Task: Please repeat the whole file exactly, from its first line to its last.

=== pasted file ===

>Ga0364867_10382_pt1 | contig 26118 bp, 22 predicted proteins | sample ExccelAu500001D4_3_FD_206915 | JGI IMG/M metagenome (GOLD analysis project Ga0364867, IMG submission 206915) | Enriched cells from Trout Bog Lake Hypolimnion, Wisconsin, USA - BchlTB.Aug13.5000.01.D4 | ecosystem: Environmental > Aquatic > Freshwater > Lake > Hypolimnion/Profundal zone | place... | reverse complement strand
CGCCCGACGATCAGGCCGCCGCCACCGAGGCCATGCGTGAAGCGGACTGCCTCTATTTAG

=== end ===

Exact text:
>Ga0364867_10382_pt1 | contig 26118 bp, 22 predicted proteins | sample ExccelAu500001D4_3_FD_206915 | JGI IMG/M metagenome (GOLD analysis project Ga0364867, IMG submission 206915) | Enriched cells from Trout Bog Lake Hypolimnion, Wisconsin, USA - BchlTB.Aug13.5000.01.D4 | ecosystem: Environmental > Aquatic > Freshwater > Lake > Hypolimnion/Profundal zone | place... | reverse complement strand
CGCCCGACGATCAGGCCGCCGCCACCGAGGCCATGCGTGAAGCGGACTGCCTCTATTTAG